• Many people are so anxious that they are cleaning out stores of their supplies of toilet tissue, food, water, home supplies, disinfectants, etc.
  • And, perhaps worst of all, many of us are beginning to panic, resulting in a variety of reactions… shock, disbelief, fear, agony, sadness, guilt, weakness, anxiety, obsession, anger, helplessness, suspicion, and frustration

This international pandemic crisis has created a huge distraction from our daily routines. 

Many of us are experiencing loss of income, requirements to remain quarantined, and dilemmas on how to remain safe while trying to stay strong, and keep the business of living at some level of functional.

In addition, there exists a significant disruption in our perception of control of our own lives.  Because unpredictable is now the new normal, and many of us are also in the deep end of the emotional roller coaster, we can be easily distracted from our work, our responsibilities and our focus.  What can we do?  How do we stay focused instead of constantly worrying or remaining hostage to the latest newsbreak?

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YOU ARE PREVENTING WHAT YOU WANT

When You Want Connection and Reinforcement from Others

Do you want to be complimented, loved, admired, and respected?

You may be unaware that you are continually preventing the very thing you want.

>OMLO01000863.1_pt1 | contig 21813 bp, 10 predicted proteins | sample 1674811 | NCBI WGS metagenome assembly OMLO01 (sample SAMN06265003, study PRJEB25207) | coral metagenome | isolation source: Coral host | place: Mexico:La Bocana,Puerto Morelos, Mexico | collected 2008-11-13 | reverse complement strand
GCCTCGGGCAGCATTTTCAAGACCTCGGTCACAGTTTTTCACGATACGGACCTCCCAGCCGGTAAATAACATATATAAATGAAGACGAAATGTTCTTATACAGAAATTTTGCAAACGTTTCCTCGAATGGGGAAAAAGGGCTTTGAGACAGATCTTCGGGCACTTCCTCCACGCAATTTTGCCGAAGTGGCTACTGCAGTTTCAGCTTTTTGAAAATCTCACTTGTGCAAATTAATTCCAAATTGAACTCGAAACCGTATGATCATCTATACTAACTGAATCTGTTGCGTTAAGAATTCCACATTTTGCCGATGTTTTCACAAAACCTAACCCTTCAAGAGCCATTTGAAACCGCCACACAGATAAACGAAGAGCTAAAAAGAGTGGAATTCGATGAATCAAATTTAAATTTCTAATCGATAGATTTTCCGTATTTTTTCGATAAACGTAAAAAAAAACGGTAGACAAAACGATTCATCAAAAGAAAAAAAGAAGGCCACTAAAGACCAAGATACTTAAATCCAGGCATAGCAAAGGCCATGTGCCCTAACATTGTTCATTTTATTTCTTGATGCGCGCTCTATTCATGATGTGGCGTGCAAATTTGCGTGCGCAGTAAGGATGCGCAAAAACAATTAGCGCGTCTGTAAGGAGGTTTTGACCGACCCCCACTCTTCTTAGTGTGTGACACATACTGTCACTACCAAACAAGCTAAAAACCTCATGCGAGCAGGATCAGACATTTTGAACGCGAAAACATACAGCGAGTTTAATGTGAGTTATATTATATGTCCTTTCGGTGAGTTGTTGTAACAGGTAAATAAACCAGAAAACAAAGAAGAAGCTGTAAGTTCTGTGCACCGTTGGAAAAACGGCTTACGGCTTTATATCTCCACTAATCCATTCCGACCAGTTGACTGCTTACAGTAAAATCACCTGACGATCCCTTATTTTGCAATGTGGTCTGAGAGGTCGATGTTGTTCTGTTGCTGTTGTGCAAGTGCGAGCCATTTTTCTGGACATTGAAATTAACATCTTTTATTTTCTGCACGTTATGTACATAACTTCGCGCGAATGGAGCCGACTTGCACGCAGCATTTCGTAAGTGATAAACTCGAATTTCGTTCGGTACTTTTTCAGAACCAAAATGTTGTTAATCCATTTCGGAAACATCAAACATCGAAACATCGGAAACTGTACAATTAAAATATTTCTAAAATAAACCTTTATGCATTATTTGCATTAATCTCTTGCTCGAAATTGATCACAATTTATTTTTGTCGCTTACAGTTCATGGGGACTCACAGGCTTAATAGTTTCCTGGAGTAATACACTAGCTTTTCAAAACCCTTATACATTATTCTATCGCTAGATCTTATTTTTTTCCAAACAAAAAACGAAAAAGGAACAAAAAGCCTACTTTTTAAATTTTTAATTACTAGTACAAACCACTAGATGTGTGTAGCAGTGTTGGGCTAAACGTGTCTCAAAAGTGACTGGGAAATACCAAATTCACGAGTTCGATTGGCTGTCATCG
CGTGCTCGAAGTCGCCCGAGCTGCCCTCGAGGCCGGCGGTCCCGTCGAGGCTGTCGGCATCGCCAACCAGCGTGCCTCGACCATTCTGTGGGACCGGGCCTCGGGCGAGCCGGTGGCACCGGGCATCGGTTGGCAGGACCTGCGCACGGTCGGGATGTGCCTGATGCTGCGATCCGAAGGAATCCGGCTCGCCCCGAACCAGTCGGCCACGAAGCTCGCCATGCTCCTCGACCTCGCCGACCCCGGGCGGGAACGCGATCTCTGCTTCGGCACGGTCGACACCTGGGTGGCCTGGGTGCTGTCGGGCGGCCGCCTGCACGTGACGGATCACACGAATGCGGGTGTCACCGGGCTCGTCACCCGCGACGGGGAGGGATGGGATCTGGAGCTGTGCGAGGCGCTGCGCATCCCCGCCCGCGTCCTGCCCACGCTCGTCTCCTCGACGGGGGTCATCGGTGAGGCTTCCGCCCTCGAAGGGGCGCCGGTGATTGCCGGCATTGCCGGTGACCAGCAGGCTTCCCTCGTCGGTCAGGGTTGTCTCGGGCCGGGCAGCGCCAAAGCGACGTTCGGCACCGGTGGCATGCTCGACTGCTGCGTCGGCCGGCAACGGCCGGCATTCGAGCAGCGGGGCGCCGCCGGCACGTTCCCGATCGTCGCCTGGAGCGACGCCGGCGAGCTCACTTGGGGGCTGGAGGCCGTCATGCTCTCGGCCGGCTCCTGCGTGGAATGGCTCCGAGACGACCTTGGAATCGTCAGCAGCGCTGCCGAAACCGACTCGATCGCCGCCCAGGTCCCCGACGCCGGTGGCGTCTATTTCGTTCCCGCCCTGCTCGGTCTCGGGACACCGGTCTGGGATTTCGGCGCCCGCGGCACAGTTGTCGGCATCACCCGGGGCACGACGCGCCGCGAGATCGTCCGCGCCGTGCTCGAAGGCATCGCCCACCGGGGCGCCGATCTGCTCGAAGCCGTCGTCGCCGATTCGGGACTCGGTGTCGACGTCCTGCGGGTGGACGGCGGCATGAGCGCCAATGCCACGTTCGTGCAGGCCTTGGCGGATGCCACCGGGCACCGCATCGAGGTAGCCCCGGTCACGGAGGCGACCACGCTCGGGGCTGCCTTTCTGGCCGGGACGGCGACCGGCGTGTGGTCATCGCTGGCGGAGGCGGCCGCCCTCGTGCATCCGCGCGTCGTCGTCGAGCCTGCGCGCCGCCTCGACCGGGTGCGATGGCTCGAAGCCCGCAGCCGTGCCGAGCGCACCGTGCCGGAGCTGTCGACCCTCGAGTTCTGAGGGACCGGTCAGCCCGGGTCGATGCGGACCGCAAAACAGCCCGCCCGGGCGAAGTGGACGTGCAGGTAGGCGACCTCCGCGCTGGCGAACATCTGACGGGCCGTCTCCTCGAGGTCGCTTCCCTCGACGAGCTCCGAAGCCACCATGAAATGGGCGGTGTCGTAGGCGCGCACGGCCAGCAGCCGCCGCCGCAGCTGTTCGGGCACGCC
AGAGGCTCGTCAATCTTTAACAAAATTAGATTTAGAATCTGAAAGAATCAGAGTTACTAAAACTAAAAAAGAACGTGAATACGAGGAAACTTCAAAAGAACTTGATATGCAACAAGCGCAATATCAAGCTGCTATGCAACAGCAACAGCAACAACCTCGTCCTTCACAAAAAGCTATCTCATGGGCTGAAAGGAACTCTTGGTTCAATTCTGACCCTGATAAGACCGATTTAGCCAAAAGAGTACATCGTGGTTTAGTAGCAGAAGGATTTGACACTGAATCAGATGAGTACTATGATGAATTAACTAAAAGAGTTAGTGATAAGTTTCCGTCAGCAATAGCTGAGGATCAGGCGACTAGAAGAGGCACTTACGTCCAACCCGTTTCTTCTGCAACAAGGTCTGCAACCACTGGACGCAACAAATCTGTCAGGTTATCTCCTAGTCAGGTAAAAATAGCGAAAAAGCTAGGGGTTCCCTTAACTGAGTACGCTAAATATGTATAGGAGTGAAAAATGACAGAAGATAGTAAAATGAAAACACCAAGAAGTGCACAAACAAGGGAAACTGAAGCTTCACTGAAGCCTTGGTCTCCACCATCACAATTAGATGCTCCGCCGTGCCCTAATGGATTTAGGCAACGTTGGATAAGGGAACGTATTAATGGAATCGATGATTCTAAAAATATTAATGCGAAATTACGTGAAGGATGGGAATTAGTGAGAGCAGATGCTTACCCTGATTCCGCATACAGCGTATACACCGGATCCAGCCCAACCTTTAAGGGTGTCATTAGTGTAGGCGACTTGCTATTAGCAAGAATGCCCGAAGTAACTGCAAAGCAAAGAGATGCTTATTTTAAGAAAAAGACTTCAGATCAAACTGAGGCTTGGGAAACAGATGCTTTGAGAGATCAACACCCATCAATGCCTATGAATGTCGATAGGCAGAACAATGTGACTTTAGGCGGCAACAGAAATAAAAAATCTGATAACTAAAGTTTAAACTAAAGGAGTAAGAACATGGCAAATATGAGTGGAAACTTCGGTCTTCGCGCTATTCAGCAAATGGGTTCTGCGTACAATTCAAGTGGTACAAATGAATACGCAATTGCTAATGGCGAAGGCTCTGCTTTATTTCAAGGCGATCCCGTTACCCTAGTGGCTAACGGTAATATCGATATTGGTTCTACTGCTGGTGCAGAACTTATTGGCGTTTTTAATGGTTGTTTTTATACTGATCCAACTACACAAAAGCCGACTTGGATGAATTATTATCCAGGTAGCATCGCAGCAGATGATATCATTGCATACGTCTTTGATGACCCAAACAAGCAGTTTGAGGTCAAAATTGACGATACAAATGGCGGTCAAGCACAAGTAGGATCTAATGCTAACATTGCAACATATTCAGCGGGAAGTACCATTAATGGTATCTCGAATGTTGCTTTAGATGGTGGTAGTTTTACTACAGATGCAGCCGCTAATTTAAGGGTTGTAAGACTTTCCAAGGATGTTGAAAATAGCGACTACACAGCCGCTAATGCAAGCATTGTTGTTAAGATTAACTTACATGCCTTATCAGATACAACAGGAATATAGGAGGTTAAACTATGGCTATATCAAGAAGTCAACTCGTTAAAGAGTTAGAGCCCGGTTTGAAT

After several decades of experience in my psychotherapy practice helping people to achieve much more functional lives and satisfying relationships, it is clear to me that virtually everyone wants the same thing.   Read more

HAPPY OR UNHAPPY?

Most of us want to be happy, and yet, too many of us are consumed with our crankiness, fear, depression, feeling unloved, insecurity, being miserable, feeling inadequate, feeling betrayed, etc., essentially being wrapped up in chronic unhappiness!

In addition, I am often struck with the large population of people who are persistently stuck in unhappiness. These malcontents are often whining, bellyaching, criticizing, obsessing, bleating, condemning, catastrophizing, awfulizing, and complaining. 

I believe that people will keep choosing familiar routines like this simply because they are familiar, regardless of whether they like it or dislike it.  Some examples of this are below. 

THE RESTAURANT

You go to the same restaurant and order the same item on the menu. This routine is common and it is a great habit if you really like that restaurant and that particular item on the menu. Some of us do! Read more

Pride is Very Expensive!

DOES PRIDE GET IN THE WAY OF COMMON SENSE?

Do you know someone who:

  • Holds on to a grudge for years
  • Has an inflated view of their own importance
  • Is self-righteous, sanctimonious, and “holier-than-thou”
  • Likes to win and hates to lose
  • Has to be “right”
  • Likes to argue and debate everything
  • Wants to avoid taking responsibility
  • Refuses to admit mistakes
  • Criticizes and blames everyone else
  • Believes life must be fair and equal with everyone all the time